As appellant has pointed out, where an older juvenile is charged with a serious crime, the only practical alternatives are commitment to the Youth Authority or certification to the adult court. (See Donald L. v. Superior Court, Supra, 7 Cal.3d 592, 102 Cal.Rptr. 850, 498 P.2d 1098; Bryan v. Superior Court, 7 Cal.3d 575, 102 Cal.Rptr. 831, 498 P.2d 1079; People v. Smith, 5 Cal.3d 313, 96 Cal.Rptr. 13, 486 P.2d 1213; Jimmy H. v. Superior Court, Supra, 3 Cal.3d 709, 91 Cal.Rptr. 600, 478 P.2d 32; In re B., 37 Cal.App.3d 676, 112 Cal.Rptr. 474; cf. In re J.L.P., 25 Cal.App.3d 86, 100 Cal.Rptr. 601.) The juvenile court's failure to consider sending appellant to the Youth Authority as a juvenile resulted in a denial to appellant of the benefits of treatment as a juvenile and the disadvantages of a felony conviction: he is subject to the control of the Youth Authority until he reaches age 25 instead of age 21 (Welf. & Inst.Code, ss 1769, 1800 et seq.);[FN2] he cannot have his record sealed under Welfare and Institutions Code section 781; he is subject to a 2-year minimum term in state prison for a subsequent felony conviction; and his conviction can be ground for a denial or revocation of state employment. (Gov.Code, ss 18935, subd. (f) and 19572, subd. (k).)
Welfare and Institutions Code section 780 supports a rule that the juvenile court must consider and reject Youth Authority treatment before certifying a minor to the adult court. That section provides that the Youth Authority may return to the committing court any person who is incorrigible, incapable of reformation, or otherwise an improper person to be retained in the Youth Authority facility. If the juvenile court is mistaken in its evaluation of the minor's amenability to Youth Authority treatment, the mistake can be rectified by the return of the minor and certification to the adult court for criminal proceedings. (See Welf. & Inst.Code, s 707; Bryan v. Superior Court, Supra, 7 Cal.3d 575, 102 Cal.Rptr. 831, 498 P.2d 1079, but see Jones v. Breed, 9 Cir., 497 F.2d 1160, cert. granted in 419 U.S. 894, 95 S.Ct. 172, 42 L.Ed.2d 138.)
We recognize that the standards for determining a minor's fitness for treatment as a juvenile lack explicit definition (Jimmy H. v. Superior Court, Supra, 3 Cal.3d 709, 714, 91 Cal.Rptr. 600, 478 P.2d 32) and that the juvenile court's statement of reasons for finding the minor unfit need not include conventional findings of fact. (Kent v. United States, 383 U.S. 541, 561 (1966), 86 S.Ct. 1045, 16 L.Ed.2d 84.) Moreover, we recognize that there probably is substantial evidence in the record to support a finding that appellant is not amenable to a Youth Authority treatment as a juvenile. However, because the referee's comments at the time of the unfitness hearing clearly demonstrate that a Youth Authority commitment as a juvenile was excluded from consideration, we cannot uphold the finding of unfitness.[FN3]
Because a proper finding of unfitness is a jurisdictional requirement for a minor's prosecution in the adult court, the prosecution in the case at hand is a nullity. (Welf. & Inst.Code, ss 604, 707.)
The judgment of conviction is reversed. The matter is remanded to the juvenile court for reconsideration and a finding as to appellant's amenability or nonamenability to the care, treatment and training program available through the facilities of the juvenile court, including a Youth Authority commitment as a juvenile.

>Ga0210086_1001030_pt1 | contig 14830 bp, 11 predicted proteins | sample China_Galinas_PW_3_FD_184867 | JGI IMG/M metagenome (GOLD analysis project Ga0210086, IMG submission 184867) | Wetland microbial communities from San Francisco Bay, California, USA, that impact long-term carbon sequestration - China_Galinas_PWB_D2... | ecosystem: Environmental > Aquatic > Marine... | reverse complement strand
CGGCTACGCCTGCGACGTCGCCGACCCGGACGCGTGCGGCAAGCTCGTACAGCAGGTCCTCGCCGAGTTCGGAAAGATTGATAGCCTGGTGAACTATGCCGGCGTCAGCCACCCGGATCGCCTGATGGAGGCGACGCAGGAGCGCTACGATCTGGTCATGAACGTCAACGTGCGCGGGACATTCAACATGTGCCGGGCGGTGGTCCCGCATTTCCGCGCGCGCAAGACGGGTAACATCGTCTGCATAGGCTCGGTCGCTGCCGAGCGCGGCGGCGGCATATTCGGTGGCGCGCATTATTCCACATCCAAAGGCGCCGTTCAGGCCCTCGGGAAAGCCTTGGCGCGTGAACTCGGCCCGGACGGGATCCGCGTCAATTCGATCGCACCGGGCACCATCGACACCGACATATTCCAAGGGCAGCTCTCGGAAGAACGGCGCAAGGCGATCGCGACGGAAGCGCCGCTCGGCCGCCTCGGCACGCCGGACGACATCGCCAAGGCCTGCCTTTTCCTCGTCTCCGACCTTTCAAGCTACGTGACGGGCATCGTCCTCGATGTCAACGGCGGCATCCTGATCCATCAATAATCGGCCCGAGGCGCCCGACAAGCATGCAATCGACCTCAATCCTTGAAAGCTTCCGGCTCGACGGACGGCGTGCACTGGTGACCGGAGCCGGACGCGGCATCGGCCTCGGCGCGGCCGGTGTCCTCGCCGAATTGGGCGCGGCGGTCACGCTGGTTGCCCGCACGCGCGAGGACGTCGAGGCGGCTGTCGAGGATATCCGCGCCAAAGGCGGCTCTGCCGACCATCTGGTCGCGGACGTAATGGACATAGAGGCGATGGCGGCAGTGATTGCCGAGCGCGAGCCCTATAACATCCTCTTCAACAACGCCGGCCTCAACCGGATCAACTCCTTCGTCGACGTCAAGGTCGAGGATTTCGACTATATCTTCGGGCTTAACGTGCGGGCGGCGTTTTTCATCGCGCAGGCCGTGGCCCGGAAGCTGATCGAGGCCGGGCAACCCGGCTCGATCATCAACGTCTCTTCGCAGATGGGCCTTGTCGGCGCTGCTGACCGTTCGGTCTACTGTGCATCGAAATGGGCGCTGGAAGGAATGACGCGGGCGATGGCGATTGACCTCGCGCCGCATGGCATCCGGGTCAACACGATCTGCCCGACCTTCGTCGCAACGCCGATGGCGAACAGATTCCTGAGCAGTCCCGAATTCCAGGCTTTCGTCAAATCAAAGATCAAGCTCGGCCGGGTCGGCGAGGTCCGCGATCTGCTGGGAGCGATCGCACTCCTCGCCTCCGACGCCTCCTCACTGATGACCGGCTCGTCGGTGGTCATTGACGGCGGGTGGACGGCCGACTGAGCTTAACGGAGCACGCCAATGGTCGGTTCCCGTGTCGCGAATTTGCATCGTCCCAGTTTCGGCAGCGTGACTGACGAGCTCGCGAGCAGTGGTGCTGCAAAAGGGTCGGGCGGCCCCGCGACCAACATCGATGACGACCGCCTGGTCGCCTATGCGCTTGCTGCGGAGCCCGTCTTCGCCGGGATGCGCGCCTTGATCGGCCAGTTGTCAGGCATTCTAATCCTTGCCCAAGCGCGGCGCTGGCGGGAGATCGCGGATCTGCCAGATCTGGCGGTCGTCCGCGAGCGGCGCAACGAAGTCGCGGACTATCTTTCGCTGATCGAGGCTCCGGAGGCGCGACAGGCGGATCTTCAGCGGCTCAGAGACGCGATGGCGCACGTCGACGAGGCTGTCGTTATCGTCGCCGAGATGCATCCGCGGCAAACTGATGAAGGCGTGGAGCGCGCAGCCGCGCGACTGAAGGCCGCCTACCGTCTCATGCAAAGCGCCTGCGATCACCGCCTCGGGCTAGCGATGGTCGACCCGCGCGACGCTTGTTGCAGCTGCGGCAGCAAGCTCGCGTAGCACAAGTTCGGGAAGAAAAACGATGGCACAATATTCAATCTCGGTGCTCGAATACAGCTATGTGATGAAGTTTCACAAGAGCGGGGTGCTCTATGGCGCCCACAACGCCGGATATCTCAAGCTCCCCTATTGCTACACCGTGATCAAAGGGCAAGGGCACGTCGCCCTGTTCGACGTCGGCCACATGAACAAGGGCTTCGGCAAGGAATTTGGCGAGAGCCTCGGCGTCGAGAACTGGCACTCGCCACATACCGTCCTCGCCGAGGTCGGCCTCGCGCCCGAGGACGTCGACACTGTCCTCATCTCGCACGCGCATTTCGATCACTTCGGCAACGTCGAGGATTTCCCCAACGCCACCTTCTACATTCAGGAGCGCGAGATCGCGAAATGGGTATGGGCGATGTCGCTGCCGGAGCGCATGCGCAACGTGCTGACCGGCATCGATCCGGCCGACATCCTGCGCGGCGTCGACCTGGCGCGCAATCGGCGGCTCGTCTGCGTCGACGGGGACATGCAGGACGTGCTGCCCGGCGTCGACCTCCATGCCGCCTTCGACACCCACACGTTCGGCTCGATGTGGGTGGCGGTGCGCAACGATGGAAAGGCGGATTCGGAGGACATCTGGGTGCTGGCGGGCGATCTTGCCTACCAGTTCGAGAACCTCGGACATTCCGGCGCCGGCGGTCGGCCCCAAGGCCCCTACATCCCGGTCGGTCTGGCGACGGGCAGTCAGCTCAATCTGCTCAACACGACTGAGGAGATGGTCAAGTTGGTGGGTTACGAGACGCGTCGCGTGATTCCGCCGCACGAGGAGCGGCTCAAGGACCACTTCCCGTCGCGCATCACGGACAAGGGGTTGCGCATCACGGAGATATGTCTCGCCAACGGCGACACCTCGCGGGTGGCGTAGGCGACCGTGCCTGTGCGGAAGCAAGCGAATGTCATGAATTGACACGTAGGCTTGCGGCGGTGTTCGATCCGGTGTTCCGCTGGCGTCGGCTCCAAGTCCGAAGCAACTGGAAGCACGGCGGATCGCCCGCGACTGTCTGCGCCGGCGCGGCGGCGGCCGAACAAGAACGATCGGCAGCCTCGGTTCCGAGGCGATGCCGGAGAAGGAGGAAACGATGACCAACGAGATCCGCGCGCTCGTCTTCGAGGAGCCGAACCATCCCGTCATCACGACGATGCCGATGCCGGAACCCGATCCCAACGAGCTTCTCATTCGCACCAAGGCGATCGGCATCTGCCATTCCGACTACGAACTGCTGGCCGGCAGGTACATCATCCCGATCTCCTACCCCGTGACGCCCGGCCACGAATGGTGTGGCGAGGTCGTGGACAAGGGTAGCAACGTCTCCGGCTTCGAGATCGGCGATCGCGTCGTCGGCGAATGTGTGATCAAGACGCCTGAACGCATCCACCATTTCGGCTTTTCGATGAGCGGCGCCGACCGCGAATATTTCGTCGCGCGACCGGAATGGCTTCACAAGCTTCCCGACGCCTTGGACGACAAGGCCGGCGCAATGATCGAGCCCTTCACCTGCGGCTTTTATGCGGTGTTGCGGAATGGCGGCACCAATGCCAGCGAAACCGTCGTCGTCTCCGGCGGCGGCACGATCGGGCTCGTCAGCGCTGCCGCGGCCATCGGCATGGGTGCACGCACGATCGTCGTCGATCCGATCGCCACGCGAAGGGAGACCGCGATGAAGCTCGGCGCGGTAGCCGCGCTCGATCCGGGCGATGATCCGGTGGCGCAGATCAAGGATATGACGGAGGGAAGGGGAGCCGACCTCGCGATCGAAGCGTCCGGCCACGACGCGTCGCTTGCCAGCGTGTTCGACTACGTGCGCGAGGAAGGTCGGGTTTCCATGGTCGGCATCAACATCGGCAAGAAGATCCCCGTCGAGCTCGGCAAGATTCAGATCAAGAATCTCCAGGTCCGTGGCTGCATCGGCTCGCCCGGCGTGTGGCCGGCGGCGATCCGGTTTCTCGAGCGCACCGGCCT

1. Welfare and Institutions Code section 707 provides in pertinent part:‘At any time during a hearing upon a petition alleging that a minor is, by reason of violation of any criminal statute or ordinance, a person described in Section 602, when substantial evidence has been adduced to support a finding that the minor was 16 years of age or older at the time of the alleged commission of such offense And that the minor would not be amenable to the care, treatment and training program available through the facilities of the juvenile court, or if, at any time after such hearing, a minor who was 16 years of age or older at the time of the commission of an offense and who was committed therefor by the court to the Youth Authority, is returned to the court by the Youth Authority . . ., the court may make a finding noted in the minutes of the court that the minor is not a fit and proper subject to be dealt with under this chapter, and the court shall direct the district attorney . . . to prosecute the person under the applicable criminal statute. . . .’ (Emphasis added.)
2. If the determinative factor in the unfitness finding is the possibility of the Youth Authority having to treat the minor beyond his age of majority, and if there is substantial evidence in the record that successful treatment might require extra time, the finding will be upheld. (Jimmy H. v. Superior Court, Supra, 3 Cal.3d 709, 715, 91 Cal.Rptr. 600, 478 P.2d 32.) However, there is no contention that such a factor was considered or determined in the present case.
3. While we agree with the statement in People v. Browning, 45 Cal.App.3d 125, 139, 119 Cal.Rptr. 420, that the People are not required to demonstrate affirmatively that none of the various treatment options available through the juvenile court system and the Youth Authority would be adequate to serve the minor's needs and the best interests of society unlike Browning, because of the referee's comments, we are unable to imply that the referee found the Youth Authority program to be inadequate.
FRANSON, Associate Justice.
GARGANO, Acting P.J., and THOMPSON,[FN*] J., concur.